A small proportion of people don’t seem to generate a very robust immune response after catching COVID-19, Leifer says. There are several reasons why this might happen. Some people with mild infections may not need to marshal a significant immune response to fend off the virus, Foxman says.

Another possible explanation is that a person may fail to generate enough neutralizing antibodies—those that bind to the virus and successfully prevent it from infecting host cells. Although the immune system creates antibodies that recognize multiple parts of SARS-CoV-2, the crucial antibodies are those that home in on the spike-shaped protein on the virus’s surface that helps it invade cells. “Sometimes your body forms a great protective defense, and sometimes it just doesn’t by the nature of which part of the virus it happened to respond to,” Foxman says. While most people do produce antibodies to the spike protein after catching COVID-19, she says, “we’re not 100 percent sure that that happens in every case, nor do we know how long it lasts.”

Researchers have found that the COVID-19 vaccines developed by Pfizer and BioNTech and by Moderna cause people to generate higher levels of these neutralizing antibodies than are seen in people recovering from SARS-CoV-2. “Scientists went in and looked at which part of the virus is the most important for the body’s defenses to block in order to prevent infection, and they made the vaccine just against that part,” Foxman says. “So it’s really engineered to elicit a protective immune response.”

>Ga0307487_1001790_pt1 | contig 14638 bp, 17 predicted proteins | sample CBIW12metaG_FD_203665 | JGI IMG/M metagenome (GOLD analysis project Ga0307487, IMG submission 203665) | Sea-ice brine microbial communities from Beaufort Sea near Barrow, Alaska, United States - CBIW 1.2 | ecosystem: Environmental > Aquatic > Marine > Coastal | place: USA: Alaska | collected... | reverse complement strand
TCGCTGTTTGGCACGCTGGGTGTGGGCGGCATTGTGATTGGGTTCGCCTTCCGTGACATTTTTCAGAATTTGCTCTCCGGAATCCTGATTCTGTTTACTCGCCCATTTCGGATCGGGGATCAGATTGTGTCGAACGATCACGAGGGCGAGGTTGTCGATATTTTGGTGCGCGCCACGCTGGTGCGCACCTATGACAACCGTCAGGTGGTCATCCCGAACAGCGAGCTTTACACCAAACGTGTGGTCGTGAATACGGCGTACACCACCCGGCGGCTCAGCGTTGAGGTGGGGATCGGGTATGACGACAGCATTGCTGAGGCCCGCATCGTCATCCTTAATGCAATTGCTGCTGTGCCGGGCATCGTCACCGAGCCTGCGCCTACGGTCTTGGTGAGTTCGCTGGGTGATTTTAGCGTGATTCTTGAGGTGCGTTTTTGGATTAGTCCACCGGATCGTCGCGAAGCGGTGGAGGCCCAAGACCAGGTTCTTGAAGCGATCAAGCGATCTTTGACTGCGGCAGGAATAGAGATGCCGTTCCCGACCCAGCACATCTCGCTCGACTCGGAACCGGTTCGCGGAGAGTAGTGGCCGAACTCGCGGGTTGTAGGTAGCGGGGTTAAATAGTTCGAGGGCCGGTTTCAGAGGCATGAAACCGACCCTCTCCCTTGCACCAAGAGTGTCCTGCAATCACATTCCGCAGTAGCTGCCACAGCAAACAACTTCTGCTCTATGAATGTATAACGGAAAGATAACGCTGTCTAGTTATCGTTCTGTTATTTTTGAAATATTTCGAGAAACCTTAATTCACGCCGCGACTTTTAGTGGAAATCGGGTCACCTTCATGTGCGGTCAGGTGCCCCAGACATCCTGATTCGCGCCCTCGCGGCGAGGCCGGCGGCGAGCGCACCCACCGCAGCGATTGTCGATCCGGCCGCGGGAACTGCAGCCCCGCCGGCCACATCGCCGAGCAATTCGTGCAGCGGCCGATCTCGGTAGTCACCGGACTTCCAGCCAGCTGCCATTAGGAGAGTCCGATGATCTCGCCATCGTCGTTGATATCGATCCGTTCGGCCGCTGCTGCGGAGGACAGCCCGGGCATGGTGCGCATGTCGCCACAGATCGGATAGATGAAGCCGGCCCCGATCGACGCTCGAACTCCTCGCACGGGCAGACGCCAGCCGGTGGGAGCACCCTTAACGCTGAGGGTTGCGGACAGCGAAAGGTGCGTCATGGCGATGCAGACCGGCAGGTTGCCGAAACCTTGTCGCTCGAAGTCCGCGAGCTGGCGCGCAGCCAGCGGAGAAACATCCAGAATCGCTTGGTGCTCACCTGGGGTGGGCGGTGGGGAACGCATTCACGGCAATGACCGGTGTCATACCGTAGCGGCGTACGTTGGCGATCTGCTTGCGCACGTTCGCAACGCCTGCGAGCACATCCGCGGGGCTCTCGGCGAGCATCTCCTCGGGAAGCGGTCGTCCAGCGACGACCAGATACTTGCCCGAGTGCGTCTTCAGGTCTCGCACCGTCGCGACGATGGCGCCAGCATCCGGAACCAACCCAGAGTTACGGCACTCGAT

Both the Moderna and Pfizer vaccines contain snippets of genetic information called mRNA that code for the spike protein. When a person is vaccinated, their own cells use these instructions to build copies of the spike protein, which cannot cause disease on their own but train the immune system to recognize SARS-CoV-2 in the future.

During an actual infection, by contrast, you are exposed to the entire live virus. “Pathogens often have ways to mess with our immune system to evade or subvert immune responses,” Leifer says. There’s some evidence that SARS-CoV-2 can interfere with immune processes in the lymph nodes and spleen in ways that might prevent the immune system from “remembering” the virus if it sees it again.

“When you have a vaccine, none of that is there,” Leifer says. “You still see…the genetic material for one protein that the virus expresses, but you don’t have all of that confounding stuff going on where the virus is trying to mess with the immune response.”

Right now, the new coronavirus is spreading so rampantly that, even if only a small percentage of infected people fail to develop immunity, many people will encounter the virus a second time and some will be reinfected. The COVID-19 vaccine, however, may avert this by acting as a booster, much like the tetanus shots that adults are recommended to get every 10 years. “It would be an opportunity to generate more memory and more robust antibody responses that maybe didn’t perfectly develop if you had the natural infection,” Leifer says.